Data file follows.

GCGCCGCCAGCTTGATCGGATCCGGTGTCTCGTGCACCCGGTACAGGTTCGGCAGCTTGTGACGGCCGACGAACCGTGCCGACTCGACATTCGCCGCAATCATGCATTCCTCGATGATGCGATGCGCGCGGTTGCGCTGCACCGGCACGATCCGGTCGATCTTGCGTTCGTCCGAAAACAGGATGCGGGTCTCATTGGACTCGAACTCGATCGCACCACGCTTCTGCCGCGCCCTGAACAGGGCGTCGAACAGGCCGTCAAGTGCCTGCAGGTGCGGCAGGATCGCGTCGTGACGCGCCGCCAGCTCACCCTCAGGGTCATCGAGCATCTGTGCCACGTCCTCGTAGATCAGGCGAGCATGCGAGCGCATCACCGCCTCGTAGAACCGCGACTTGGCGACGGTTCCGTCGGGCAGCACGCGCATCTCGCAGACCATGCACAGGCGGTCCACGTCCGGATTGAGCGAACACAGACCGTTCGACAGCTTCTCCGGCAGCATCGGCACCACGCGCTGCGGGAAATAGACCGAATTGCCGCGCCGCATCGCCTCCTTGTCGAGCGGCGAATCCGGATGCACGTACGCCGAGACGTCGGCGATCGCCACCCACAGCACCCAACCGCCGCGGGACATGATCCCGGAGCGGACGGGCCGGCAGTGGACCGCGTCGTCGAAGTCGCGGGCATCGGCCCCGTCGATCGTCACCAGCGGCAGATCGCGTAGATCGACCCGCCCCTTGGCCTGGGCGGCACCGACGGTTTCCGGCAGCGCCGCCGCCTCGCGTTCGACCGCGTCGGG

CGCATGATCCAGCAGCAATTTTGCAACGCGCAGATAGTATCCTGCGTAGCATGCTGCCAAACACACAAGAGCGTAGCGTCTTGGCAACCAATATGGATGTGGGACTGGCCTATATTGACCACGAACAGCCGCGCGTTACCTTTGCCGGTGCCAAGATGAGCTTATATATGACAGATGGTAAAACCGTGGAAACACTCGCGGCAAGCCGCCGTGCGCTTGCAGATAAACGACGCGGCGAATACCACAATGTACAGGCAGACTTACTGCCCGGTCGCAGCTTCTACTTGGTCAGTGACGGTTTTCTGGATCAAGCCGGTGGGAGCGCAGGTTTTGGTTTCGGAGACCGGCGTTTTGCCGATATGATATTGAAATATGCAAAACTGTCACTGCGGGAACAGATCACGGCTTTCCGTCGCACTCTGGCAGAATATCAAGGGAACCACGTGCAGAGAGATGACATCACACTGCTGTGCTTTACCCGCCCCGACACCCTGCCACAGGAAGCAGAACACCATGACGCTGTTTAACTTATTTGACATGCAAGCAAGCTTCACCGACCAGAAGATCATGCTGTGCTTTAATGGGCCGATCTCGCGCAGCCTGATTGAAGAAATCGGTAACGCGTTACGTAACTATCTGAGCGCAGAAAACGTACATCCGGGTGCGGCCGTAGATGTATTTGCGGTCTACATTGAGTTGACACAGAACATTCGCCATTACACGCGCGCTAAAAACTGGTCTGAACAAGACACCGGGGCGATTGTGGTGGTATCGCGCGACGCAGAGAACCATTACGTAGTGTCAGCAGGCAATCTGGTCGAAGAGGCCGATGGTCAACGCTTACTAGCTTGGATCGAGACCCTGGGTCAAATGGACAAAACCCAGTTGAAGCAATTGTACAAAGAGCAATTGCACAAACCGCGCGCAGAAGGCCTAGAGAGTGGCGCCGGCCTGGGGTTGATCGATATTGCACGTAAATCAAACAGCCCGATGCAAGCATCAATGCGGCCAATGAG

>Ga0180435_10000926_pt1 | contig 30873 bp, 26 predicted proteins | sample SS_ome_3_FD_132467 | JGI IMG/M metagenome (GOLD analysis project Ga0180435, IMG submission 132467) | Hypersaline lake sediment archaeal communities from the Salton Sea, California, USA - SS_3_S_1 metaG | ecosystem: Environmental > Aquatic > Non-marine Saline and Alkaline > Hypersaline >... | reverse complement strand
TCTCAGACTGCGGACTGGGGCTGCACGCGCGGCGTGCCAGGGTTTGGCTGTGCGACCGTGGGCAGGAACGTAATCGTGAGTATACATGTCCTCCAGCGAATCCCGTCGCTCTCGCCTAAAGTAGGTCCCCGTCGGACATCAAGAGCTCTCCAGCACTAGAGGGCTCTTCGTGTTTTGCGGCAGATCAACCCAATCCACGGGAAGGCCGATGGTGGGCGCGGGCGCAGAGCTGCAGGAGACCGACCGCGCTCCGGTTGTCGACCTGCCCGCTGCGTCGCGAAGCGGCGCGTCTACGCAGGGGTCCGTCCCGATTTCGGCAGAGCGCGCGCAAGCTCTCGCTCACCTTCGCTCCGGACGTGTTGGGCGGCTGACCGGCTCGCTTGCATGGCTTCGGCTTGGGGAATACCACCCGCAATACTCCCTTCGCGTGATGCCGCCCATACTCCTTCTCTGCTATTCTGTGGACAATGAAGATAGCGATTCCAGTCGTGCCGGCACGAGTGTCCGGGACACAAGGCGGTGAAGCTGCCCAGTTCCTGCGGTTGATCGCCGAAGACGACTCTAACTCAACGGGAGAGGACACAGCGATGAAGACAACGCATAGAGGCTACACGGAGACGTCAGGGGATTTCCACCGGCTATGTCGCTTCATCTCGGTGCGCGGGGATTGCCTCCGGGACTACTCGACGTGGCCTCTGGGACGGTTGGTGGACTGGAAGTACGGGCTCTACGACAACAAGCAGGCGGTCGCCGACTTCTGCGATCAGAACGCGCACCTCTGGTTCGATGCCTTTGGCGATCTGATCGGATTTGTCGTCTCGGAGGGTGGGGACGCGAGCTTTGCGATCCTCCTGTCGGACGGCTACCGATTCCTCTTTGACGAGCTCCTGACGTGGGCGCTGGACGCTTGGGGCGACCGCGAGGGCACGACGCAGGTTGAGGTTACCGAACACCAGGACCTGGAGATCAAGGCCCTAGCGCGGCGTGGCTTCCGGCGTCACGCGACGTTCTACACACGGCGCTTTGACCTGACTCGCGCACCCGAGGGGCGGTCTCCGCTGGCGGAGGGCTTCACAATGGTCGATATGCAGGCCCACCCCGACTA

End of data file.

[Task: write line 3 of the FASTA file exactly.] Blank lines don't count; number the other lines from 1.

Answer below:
>Ga0180435_10000926_pt1 | contig 30873 bp, 26 predicted proteins | sample SS_ome_3_FD_132467 | JGI IMG/M metagenome (GOLD analysis project Ga0180435, IMG submission 132467) | Hypersaline lake sediment archaeal communities from the Salton Sea, California, USA - SS_3_S_1 metaG | ecosystem: Environmental > Aquatic > Non-marine Saline and Alkaline > Hypersaline >... | reverse complement strand